Yosemite National Park will implement a reservation system to limit crowds as it prepares to reopen all of its primary attractions starting Thursday, officials said Monday.
The announcement marks another step in the park’s phased reopening and comes just days after those with existing wilderness or Half Dome permits were allowed back in following the monthslong coronavirus-related closure.
“There is no place like Yosemite, and we can’t wait to welcome visitors back,” Acting Supt. Cicely Muldoon said in a news release. “It’s going to be a different kind of summer, and we will continue to work hand in hand with our gateway communities to protect community health and restore access to Yosemite National Park.”
To comply with health guidelines, Yosemite will reduce daily crowds by pivoting to a temporary day-use reservation system, offering 1,700 vehicle passes each day in the initial phase, according to the news release.
“Passes are to be validated at the park entrance gate on the reservation date and can be used for 7 days of entry,” the release stated.
The system will be in effect until regular park operations resume, officials said.
Some visitors, however, will not be required to have a day-use reservation to enter the park, including those with with a camping or concession-operated lodging reservation, a wilderness or Half Dome permit, and anyone with a vacation rental on park grounds.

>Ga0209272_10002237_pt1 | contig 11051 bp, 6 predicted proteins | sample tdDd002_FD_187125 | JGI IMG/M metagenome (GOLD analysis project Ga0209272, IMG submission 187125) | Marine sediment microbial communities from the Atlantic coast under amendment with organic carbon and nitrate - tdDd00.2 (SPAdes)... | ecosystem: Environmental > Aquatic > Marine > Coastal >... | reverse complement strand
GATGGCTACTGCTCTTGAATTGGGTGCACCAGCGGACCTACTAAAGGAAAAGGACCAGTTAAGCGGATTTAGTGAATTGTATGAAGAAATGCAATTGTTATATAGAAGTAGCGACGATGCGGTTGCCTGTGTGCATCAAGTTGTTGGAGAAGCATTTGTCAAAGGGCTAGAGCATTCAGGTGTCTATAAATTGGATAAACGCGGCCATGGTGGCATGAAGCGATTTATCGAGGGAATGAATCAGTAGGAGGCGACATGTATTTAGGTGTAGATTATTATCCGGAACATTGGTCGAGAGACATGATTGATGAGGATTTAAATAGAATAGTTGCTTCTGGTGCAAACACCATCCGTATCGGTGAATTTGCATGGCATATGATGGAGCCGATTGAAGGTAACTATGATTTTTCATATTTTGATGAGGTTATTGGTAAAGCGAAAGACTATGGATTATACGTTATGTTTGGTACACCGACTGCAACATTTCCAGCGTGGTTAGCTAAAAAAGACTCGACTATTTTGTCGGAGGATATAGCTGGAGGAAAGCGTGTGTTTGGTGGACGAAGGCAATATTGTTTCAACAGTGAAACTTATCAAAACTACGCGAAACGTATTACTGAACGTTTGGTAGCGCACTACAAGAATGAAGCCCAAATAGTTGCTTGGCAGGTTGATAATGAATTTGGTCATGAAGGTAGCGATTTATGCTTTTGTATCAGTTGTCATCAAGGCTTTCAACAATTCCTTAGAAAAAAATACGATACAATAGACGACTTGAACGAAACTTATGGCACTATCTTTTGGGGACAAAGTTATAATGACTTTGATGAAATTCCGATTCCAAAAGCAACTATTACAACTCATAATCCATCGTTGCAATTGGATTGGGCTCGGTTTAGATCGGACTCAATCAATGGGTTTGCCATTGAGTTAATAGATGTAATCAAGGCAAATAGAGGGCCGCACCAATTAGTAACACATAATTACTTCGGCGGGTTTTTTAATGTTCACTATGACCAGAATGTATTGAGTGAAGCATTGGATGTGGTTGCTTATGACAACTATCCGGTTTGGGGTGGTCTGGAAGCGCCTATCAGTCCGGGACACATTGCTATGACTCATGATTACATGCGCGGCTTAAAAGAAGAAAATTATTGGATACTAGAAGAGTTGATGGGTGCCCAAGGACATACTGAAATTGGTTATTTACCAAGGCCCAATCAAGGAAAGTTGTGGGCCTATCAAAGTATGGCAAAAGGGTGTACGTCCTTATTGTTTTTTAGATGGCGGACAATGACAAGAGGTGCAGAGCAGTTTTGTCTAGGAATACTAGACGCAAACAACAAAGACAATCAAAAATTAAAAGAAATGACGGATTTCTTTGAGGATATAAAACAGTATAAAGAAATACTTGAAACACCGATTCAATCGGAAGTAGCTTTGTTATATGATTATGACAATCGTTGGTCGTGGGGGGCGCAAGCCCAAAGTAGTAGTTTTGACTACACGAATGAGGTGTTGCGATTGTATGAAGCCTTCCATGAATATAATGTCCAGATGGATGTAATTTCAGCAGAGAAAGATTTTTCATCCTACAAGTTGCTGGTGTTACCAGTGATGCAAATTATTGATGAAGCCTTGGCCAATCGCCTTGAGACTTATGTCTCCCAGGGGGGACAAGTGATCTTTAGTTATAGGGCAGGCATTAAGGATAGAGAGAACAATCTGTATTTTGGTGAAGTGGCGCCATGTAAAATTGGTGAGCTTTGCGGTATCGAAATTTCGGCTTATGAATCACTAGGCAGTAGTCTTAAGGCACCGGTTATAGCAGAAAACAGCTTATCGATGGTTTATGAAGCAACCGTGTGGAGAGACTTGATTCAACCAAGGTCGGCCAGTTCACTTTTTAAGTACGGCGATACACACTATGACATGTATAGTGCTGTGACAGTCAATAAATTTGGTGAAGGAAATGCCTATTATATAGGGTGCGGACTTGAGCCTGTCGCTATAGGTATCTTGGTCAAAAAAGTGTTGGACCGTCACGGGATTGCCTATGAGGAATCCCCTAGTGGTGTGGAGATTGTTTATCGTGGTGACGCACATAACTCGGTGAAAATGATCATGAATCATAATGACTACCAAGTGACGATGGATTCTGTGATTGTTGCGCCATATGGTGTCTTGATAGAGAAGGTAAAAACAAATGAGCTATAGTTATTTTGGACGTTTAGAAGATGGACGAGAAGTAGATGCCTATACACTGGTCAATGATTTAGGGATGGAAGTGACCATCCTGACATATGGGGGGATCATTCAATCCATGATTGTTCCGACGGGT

Visitors utilizing Yosemite Area Regional Transportation System buses or who are with a tour from local businesses that have commercial use authorizations will also be exempt.
For its initial phase, the park is looking to halve its average June vehicle entry rate, which is normally about 3,600 vehicles daily, according to officials.
The Yosemite Valley, Glacier Point, Mariposa Grove, Tuolumne Meadows and Hetch Hetchy are among the areas that will be open to the public once more.
Overnight camping, lodging, retail, and food and beverage services will be available starting Thursday. The park’s visitor center is also reopening but is being moved outdoors for the time being.
Visitors are encouraged to follow the area’s health orders, maintaining 6 feet of social distance from others outside their household and — when that’s not possible — wear a facial covering. Those who feel ill or were recently exposed to COVID-19 should stay home.
More information on the national park’s health and safety measures, as well planning information, can be found here.